Audi R8 V12 (2008) review
Sensational mid-engined Audi R8 gets a twin-turbo V12 diesel – and we’ve driven it.
The R8 V12 TDI is not only spectacular, it’s a piece of history. As the world’s first diesel supercar it has finally broken one of motoring’s biggest taboos – namely that roadgoing racers shouldn’t have oil-burning engines. The installation of such a huge powerplant obviously delivers impressive pace, but we still can’t help but feel that the car could do with a better engine note... something which Audi will hopefully address.
It's one of the world’s sexiest cars – and now the Audi R8 is even more special. Because beating beneath the dramatic rear glass cover of this version is a diesel engine!
The 6.0-litre V12 isn’t just one of the fastest oil-burners the firm has ever built – it means the R8 is the quickest, most powerful car of its type on the planet, too.
Unveiled first as a working prototype at this year’s Detroit Motor Show, the 500bhp two-seater also appeared at Geneva in March, painted a brilliant red.
According to Audi, the colour was a matter of much internal debate. Originally the R8 was finished in silver, but after a single outing for the cameras, red was chosen to highlight its diesel performance credentials.
Combined with a unique smoked chrome finish for the air intakes and aerodynamic aids, the new colour scheme is inspired by the distinctive red and silver of Audi’s Le Mans-winning diesel endurance racers. It’s a fitting tribute, too.
From a distance, the R8 V12 TDI looks similar in all but detail to its petrol-engined brother. But in reality, the two cars could hardly be more different.
Only the front wings, A-pillars, roof rails and rear three-quarters have survived the transformation untouched – such is the impact of fitting a huge engine in the compact dimensions.
As a result, the TDI has a new engine cover, wider air intakes, a revised rear wing and more aero-dynamic parts added to the sills. Blade-like spoilers within the intakes up front help to complete the changes, while at the very core of the design is another intake mounted on the roof.
The opening is inspired by the same detail on the 1991 Audi Avus concept car and supplies cool air to the twin intercoolers via carbon fibre manifolds.
As the V12 is 60mm longer than the petrol V8, engineers also had to find extra space in the already compact engine bay. They did so by removing the bulkhead and replacing it with a new one specially shaped to wrap around the front of the diesel powerplant.
As a result, cabin space is marginally reduced, and there is no longer any storage at the rear of the car. The bigger motor also presents another unique challenge for visibility out of the back. The unit is so large you can see virtually nothing through the rear view mirror – so a reversing camera has been added to the adjustable wing.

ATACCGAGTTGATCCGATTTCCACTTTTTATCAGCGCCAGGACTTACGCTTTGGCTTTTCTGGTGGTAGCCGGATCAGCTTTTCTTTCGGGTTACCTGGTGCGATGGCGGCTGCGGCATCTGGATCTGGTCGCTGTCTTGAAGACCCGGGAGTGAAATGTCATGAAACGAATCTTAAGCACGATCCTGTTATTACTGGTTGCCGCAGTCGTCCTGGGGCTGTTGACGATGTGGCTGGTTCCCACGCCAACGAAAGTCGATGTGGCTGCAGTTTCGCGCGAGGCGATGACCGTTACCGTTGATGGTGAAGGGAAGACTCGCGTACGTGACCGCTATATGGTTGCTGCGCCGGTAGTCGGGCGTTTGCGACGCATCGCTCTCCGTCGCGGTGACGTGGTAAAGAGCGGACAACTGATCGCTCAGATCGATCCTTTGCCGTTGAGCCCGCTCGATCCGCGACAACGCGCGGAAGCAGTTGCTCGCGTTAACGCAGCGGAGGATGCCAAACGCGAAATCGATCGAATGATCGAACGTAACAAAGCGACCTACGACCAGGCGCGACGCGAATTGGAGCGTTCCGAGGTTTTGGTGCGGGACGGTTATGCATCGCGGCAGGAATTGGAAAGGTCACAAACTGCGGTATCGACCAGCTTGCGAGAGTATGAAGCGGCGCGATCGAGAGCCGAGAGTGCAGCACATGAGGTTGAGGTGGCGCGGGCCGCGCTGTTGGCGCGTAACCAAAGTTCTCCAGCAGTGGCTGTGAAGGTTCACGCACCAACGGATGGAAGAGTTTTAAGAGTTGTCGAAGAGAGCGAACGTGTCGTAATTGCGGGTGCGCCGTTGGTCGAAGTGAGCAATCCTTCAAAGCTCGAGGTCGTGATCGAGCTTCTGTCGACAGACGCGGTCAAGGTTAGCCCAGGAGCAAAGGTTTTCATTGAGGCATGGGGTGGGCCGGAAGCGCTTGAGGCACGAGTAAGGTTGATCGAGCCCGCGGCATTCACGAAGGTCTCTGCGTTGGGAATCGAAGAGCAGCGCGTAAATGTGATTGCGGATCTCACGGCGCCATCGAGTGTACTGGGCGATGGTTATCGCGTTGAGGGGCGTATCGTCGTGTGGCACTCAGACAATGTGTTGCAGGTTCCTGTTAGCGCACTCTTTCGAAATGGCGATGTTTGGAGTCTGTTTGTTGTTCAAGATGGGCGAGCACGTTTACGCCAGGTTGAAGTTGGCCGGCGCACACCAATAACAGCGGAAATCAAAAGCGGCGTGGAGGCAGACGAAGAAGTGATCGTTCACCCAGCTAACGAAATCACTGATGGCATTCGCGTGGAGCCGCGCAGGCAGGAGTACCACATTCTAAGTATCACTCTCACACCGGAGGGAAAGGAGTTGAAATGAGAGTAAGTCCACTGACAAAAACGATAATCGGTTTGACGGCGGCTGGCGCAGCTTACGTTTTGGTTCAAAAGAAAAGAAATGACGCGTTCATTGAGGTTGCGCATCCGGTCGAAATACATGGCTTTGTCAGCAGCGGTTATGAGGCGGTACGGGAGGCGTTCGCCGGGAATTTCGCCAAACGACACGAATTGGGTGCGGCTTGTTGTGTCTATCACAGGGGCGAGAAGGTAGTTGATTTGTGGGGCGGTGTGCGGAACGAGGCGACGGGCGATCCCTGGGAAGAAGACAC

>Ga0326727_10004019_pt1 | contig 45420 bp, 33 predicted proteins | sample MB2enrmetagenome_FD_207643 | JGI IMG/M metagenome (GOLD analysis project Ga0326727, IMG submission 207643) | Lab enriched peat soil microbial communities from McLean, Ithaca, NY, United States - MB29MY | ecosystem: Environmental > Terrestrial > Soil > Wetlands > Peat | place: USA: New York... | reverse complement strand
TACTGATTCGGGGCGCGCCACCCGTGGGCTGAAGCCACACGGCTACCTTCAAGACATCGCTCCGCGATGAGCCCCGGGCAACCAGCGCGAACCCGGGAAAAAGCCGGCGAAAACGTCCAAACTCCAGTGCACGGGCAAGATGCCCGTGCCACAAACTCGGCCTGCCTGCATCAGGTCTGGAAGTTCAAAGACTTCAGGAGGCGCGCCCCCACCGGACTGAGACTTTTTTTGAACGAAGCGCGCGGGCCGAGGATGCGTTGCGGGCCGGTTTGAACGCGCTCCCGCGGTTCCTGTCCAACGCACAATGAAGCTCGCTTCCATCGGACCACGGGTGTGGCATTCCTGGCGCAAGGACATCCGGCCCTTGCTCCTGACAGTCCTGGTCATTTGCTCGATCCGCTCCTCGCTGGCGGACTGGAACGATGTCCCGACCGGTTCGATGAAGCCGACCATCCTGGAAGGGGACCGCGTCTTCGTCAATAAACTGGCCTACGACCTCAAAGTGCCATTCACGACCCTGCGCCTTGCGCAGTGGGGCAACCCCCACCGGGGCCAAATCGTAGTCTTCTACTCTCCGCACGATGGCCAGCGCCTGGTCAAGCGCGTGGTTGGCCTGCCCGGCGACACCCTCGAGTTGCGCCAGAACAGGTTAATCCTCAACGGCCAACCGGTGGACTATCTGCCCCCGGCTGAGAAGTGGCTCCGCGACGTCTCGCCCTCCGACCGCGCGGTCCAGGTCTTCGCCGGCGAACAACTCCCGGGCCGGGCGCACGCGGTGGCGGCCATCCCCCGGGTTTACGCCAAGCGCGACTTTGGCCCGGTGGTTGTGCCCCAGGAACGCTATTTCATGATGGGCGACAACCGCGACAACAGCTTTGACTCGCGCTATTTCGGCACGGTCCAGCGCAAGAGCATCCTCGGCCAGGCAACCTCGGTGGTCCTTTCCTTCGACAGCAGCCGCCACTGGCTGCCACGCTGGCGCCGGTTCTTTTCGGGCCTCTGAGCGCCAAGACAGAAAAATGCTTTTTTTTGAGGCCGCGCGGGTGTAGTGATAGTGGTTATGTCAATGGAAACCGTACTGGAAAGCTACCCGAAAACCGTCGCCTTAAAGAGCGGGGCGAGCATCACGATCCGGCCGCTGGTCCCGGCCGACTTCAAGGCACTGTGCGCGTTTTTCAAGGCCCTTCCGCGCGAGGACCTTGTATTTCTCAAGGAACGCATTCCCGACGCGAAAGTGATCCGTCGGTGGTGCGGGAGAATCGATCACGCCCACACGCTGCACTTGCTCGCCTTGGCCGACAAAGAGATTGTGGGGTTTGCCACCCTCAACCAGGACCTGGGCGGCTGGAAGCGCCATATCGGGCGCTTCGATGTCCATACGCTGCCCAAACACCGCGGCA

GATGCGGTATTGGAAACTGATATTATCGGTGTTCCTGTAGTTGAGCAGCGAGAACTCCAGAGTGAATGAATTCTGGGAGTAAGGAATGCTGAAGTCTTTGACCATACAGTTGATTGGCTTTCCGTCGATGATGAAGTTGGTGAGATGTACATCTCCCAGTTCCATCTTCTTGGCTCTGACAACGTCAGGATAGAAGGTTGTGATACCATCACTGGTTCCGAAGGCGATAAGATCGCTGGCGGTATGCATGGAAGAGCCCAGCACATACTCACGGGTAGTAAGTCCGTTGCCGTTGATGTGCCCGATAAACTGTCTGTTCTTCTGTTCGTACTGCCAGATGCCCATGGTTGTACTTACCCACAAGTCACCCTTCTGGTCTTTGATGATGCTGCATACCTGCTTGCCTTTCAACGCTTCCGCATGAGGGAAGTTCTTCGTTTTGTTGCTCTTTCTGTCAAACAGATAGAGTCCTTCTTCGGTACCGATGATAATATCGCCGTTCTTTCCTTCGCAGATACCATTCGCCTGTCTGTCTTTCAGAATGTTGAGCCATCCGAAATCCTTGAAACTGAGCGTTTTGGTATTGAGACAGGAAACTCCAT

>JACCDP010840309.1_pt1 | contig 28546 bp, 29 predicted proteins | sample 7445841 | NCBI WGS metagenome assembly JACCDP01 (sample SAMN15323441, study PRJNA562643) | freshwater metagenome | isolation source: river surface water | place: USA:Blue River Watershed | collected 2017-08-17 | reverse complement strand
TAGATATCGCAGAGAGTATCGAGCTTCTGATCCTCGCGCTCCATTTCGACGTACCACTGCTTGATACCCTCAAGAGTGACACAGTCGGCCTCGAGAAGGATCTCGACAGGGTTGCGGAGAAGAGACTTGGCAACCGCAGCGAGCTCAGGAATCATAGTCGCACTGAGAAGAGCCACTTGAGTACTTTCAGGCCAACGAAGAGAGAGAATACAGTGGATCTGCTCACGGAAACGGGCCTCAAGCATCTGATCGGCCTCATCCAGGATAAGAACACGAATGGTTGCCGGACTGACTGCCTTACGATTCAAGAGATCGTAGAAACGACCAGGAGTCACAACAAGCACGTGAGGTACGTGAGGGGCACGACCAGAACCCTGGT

The pedigree of the V12 itself makes all of that worthwhile. The twin-turbo unit is closely related to the engine that powers the R10 Le Mans winner, and it produces 1,000Nm of torque from only 1,750rpm.
Capable of firing the car from 0-62mph in only 4.2 seconds and on to a top speed of 200mph, this R8 is even faster than the petrol V8 machine on which it is based. To ensure the driver is well aware of this, there have been major changes inside. Most noticeable are the new red anodised instruments, but there is also lightweight leather for the dash, and a red wheel-mounted starter button.
One press primes the ignition – the second starts the V12. Despite the size and design of the unit, it spins into life eagerly with mechanical chatter, although the engine note is strangely muted. There’s no soaring wail as the revs climb, just a clinical, metallic buzz. However, it’s eager to respond.
To pull away from the line, simply slot first gear, and lift the throttle. The idle speed is set to 600rpm, yet even at this pace the unit serves up so much torque it will actually drive the R8 right the way into fourth gear without the need to touch the accelerator and by only using the clutch.
Under full throttle, vast amounts of air are gulped through the intakes, creating a dramatic roar in the cabin. From 1,750rpm, the Audi really begins to surge forward – and although our test drive saw the output of the engine limited in order to preserve the A4-sourced gearbox, it’s still clear that what this unit lacks in aural appeal, it more than makes up for with raw power.
The big V12 promises to be green, too. It features Audi’s Adblue technology, which treats the exhaust gases with urea to reduce nitrogen oxide emissions. As a result, the unit will meet the standard expected of Euro VI pollution laws scheduled to be introduced in 2010. As in the standard car, the steering is accurate and the ceramic brakes are powerful.
However, there’s one last feature of the V12 that’s likely to appeal to keen drivers – the firm’s Dynamic Drive system. This set-up balances suspension, throttle and engine settings according to the driver’s wishes. And in the V12 R8, it’s controlled via a Ferrari-style knob mounted on the steering wheel spoke.
The system switches between dynamic, sport and race modes, which progressively harden the Magnetic Ride suspension and sharpen throttle response to up the pace.
So, the only question left is when the R8 TDI will go on sale. For the time being, Audi is tight lipped, but it acknowledges that it has a very real chance of making limited production, possibly as early as 2010.
One thing is for sure – given the huge performance, its status as the world’s first true diesel supercar, and its spectacular design, there will be no shortage of eager drivers desperate to get behind the wheel.